Prognosis
Depends on specific diagnosis
DUB eventually remits with menopause.

Endometrial polyps:
o

Present in 13% of women with AUB in MT:

Rarely associated with malignancy

Endometrial hyperplasia:
o

Progression to carcinoma:

Simple hyperplasia without atypia: 1%

Complex hyperplasia without atypia: 3%

Simple hyperplasia with atypia: 8%

Complex hyperplasia with atypia: 29%

Patient Monitoring
Depends on specific diagnosis and treatment
Yearly office visit recommended unless change in bleeding pattern
Bibliography
Gold EB, et al. Relation of demographic and lifestyle factors to symptoms in a multiracial/ethnic population of women 4055 years of age. Am J Epidemiol.
2002;152:463473.

Goldstein SR, et al. Ultrasonography-based triage for perimenopausal patients with


abnormal uterine bleeding. Am J Obstet Gynecol. 1997;177:102108.
Kurman RJ, et al. The behavior of endometrial hyperplasia: A long term study of
untreated hyperplasia in 170 patients. Cancer. 1985;56:403412.
Langer RD, et al. Transvaginal ultrasonography compared with endometrial biopsy
for the detection of endometrial disease. N Engl J Med. 1997;337:17921798.
McKinlay SM, et al. The normal menopausal transition. Maturitas. 1992;14:103115.
Milson I, et al. A comparison of flurbiprofen, tranexamic acid, and levonorgestrelreleasing intrauterine contraceptive device in the treatment of idiopathic menorrhagia.
Am J Obstet Gynecol. 1991;164:879883.
O'Connor H, et al. Endometrial resection for the treatment of menorrhagia. N Engl J
Med. 1996;335:151156.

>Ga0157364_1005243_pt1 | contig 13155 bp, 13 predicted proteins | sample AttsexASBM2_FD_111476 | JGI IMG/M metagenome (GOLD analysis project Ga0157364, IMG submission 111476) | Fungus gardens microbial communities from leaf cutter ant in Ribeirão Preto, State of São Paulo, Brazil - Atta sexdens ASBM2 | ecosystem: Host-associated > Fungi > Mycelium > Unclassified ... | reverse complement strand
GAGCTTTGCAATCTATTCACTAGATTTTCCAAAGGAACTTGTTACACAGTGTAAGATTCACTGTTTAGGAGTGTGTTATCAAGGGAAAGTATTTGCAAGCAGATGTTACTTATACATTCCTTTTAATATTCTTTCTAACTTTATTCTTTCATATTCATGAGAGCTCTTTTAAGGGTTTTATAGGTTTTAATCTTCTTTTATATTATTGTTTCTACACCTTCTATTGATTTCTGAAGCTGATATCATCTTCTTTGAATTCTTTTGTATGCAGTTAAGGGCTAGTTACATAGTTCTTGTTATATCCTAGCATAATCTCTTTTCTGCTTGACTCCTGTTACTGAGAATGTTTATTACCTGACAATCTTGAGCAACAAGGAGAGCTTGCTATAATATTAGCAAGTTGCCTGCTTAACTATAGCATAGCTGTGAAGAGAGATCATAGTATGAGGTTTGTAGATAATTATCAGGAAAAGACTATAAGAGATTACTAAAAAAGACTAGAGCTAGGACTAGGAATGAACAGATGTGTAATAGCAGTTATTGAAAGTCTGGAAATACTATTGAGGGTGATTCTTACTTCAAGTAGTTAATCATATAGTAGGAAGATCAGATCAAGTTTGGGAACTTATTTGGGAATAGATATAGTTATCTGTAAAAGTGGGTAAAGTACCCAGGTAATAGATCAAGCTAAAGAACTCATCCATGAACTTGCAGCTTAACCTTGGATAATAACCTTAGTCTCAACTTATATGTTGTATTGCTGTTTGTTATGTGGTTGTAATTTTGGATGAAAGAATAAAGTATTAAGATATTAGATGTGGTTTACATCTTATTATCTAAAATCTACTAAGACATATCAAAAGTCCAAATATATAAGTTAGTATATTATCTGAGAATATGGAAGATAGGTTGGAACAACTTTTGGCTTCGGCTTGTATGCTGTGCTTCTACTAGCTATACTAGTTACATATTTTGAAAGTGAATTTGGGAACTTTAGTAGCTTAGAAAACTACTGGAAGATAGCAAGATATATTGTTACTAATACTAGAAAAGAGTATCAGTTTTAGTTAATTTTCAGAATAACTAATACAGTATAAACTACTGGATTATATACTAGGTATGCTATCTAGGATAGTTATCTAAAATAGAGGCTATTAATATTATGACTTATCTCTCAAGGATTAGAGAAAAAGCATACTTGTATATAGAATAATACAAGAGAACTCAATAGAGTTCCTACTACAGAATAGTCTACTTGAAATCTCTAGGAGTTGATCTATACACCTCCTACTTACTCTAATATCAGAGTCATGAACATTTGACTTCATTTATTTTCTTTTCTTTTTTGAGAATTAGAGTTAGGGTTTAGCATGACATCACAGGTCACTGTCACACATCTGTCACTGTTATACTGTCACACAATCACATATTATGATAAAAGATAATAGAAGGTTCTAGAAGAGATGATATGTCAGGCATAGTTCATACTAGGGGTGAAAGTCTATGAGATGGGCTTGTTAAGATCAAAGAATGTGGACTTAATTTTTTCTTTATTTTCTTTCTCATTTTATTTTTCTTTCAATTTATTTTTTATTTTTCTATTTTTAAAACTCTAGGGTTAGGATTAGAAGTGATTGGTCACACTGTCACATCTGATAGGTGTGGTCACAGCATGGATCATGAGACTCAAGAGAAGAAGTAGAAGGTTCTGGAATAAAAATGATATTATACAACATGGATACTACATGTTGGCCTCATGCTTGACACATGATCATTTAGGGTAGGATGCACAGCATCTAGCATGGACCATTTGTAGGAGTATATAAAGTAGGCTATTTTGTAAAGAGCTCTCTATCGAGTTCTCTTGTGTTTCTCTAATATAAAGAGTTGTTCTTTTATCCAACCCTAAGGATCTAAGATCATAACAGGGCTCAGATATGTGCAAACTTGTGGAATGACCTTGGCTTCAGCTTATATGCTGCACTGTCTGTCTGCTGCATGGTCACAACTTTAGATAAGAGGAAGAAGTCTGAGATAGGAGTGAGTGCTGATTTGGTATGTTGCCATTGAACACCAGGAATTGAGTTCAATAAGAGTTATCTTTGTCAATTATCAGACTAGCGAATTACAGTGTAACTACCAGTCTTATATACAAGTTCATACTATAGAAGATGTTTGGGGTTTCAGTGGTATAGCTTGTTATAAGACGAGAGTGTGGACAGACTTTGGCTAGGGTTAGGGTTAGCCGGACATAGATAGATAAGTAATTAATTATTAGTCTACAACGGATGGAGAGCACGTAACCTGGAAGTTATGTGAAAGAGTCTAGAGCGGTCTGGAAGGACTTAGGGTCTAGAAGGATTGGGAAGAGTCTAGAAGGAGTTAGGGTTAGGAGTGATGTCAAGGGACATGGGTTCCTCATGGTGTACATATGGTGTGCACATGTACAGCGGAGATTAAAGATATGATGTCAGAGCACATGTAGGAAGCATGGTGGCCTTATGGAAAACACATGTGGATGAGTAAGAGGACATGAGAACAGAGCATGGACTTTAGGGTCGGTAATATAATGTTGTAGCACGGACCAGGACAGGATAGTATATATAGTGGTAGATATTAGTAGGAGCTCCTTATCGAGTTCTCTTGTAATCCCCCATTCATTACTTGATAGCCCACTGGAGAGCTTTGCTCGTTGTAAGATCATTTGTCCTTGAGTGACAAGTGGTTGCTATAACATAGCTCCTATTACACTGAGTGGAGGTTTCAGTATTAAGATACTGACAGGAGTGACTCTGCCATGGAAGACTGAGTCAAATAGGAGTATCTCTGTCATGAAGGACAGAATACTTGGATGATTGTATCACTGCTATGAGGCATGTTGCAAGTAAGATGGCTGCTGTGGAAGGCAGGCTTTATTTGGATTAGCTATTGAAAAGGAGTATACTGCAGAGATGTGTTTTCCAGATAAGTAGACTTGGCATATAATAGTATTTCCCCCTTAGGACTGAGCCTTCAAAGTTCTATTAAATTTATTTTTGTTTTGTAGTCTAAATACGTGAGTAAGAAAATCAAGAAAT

Practice Bulletin. ACOG. Management of Anovulatory Bleeding. 2006;14:623630.
Soules MR, et al. Stages of Reproductive Aging Workshop (STRAW). J Women
Health Gender-Based Med. 2001:10:843848.
Miscellaneous
See Menopause and Menopausal Symptoms.
Synonym(s)
Dysfunctional uterine bleeding
Clinical Pearls
Postmenopausal bleeding is cancer until proven otherwise.
Abbreviations
CDCycle day
DUBDysfunctional uterine bleeding
EEEndometrial echo
EMBxEndometrial biopsy
FMPFinal menstrual period
FSHFollicle-stimulating hormone
HCGHuman chorionic gonadotropin
HSNHysterosonogram
HTNHypertension
IUDIntrauterine device
MTMenopausal transition
OCPOral contraceptive pill
SESSocioeconomic status
TFTThyroid function tests
TVSTransvaginal sonogram
Codes
ICD9-CM
627.0 Perimenopausal bleeding
627.1 Postmenopausal bleeding
628.8 DUB
Patient Teaching
Educate patients about normal bleeding patterns during MT and in response to
HT.
Report to physician any change in bleeding patterns after initial diagnosis
established or if breakthrough bleeding >6 months on postmenopausal HT.
Prevention
Goal is to prevent missing detectable early gynecologic malignancy
Recommend yearly gynecologic exam